Japan moves closer to restarting nuclear reactors
TOKYO (AP) — Japan moved closer to restarting nuclear reactors for the first time since last year's earthquake and tsunami led to a nationwide shutdown after a mayor gave his support Thursday to bringing two of them back online.
All 50 of Japan's workable reactors are offline because of safety concerns or for maintenance since the March 11, 2011, disaster caused radiation leaks at the Fukushima Dai-ichi plant. Public opposition to nuclear power remains high, even though the government has been pressing for the restart of reactors because it says nuclear energy is crucial to Japan's economy.
Power companies have warned of looming shortages, as demand reaches its summer peak.
Work to restart two reactors in the western town of Ohi, which are the first ready to resume generating power, could begin as soon as this weekend now that the mayor signed off on the plan. Once the work begins, it takes about three weeks to get a reactor operating at full capacity.
The governor of Fukui, the prefecture (state) in which Ohi is located, now has to meet with Prime Minister Yoshihiko Noda to inform him that the local governments are willing to accept the restart plan. The prime minister has to give final approval, which Japanese media reports said will likely happen Saturday.
"We want to move ahead as quickly as possible once we receive the approval," said Takahiro Senoo, a spokesman for Kansai Electric Power Co., the utility that runs the plant. He said that if work is begun soon the plant could be up and running in time to meet the summer crunch, which is expected in mid-July or August.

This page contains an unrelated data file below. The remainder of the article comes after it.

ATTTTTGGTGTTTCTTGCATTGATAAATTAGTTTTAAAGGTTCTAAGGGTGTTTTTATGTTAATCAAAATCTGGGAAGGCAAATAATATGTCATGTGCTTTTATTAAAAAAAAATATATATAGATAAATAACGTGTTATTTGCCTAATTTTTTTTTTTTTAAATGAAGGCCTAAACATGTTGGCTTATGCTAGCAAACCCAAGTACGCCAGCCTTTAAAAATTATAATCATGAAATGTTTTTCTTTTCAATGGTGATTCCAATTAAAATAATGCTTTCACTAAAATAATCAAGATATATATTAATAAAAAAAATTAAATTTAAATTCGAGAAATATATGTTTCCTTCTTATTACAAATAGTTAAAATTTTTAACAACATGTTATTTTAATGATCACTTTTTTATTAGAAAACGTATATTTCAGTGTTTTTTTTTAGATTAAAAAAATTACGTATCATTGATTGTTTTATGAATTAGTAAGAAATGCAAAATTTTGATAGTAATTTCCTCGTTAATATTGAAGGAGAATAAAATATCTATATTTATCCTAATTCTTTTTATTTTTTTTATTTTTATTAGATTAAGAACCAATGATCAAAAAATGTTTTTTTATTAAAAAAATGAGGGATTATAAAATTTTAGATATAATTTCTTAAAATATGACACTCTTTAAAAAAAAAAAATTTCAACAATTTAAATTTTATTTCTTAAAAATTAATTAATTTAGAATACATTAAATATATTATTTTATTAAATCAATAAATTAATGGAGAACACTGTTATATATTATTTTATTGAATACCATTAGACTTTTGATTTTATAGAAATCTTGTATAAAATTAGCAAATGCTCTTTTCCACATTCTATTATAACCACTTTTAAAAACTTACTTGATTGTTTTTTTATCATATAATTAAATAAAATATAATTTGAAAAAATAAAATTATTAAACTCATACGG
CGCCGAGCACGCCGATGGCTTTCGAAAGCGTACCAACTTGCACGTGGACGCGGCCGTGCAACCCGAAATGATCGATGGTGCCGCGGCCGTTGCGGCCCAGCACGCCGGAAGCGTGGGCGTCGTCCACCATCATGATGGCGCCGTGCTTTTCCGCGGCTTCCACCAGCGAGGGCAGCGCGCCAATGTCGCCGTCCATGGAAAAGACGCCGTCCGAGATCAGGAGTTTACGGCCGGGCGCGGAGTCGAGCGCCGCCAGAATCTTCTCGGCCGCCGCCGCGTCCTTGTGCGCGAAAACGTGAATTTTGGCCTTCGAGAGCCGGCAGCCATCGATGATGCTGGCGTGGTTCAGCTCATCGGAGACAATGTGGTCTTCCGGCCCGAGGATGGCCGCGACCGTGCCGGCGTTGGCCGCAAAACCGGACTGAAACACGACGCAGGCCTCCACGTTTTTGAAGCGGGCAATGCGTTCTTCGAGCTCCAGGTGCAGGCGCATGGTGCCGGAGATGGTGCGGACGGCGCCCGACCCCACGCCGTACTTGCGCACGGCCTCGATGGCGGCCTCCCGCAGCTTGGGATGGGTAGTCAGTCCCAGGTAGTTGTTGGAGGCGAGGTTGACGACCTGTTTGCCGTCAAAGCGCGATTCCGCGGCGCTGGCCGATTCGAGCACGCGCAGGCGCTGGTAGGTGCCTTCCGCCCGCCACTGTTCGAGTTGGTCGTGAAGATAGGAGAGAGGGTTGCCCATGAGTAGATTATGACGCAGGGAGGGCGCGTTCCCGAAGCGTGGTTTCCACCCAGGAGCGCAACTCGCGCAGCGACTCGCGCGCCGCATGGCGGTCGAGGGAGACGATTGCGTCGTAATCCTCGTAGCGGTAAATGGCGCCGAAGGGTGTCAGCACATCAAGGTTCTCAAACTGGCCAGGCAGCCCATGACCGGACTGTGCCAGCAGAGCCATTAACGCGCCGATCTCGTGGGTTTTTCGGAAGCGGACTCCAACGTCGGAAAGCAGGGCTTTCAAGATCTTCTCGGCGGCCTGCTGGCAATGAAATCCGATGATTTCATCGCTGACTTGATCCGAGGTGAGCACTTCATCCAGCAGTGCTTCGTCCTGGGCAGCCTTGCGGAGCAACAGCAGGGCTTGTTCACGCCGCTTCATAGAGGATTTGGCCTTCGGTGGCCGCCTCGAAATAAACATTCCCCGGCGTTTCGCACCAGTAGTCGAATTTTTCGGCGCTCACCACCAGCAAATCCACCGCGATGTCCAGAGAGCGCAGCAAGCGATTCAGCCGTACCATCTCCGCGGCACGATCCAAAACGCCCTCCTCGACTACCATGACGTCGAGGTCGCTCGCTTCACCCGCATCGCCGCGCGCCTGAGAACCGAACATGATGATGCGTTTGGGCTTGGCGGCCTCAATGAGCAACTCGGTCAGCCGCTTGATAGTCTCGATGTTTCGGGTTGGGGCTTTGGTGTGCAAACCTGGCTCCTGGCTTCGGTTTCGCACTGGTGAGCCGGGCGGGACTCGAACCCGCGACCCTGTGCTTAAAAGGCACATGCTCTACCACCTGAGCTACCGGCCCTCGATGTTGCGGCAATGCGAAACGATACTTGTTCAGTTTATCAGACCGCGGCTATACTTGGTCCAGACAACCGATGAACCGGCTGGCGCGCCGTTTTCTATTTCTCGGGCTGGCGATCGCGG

Ohi Mayor Shinobu Tokioka said he approved restarting the reactors because he is concerned about possible power shortages and the impact on the local economy of keeping the plant closed.
Local consent is not legally required for restarting the reactors, but the government wants the support because of the sensitivity of the issue. The public has shown great concern that government failures, such as not sharing radiation leak data, worsened the crisis at Fukushima and could recur.
Last year's massive earthquake and tsunami caused explosions and meltdowns at the Fukushima plant. Tens of thousands of residents were evacuated because of the radiation leaks. Although the plant's operator says it has restored some stability, it could take years to decontaminate the area and decades to safely close down Fukushima's reactors.
With the high-demand summer months looming, Noda announced last week that he wants to restart Ohi's reactors as soon as possible. He also said he wants to move forward with the restart of other plants as soon as their safety is confirmed.
Before last year's crisis, Japan depended on nuclear for about one-third of its electricity and was planning to expand that further. The government is now carrying out a sweeping review of that plan.
Noda said the government has taken ample measures to ensure the two reactors in Fukui prefecture would not leak radiation if an earthquake or tsunami as severe as last year's should strike them.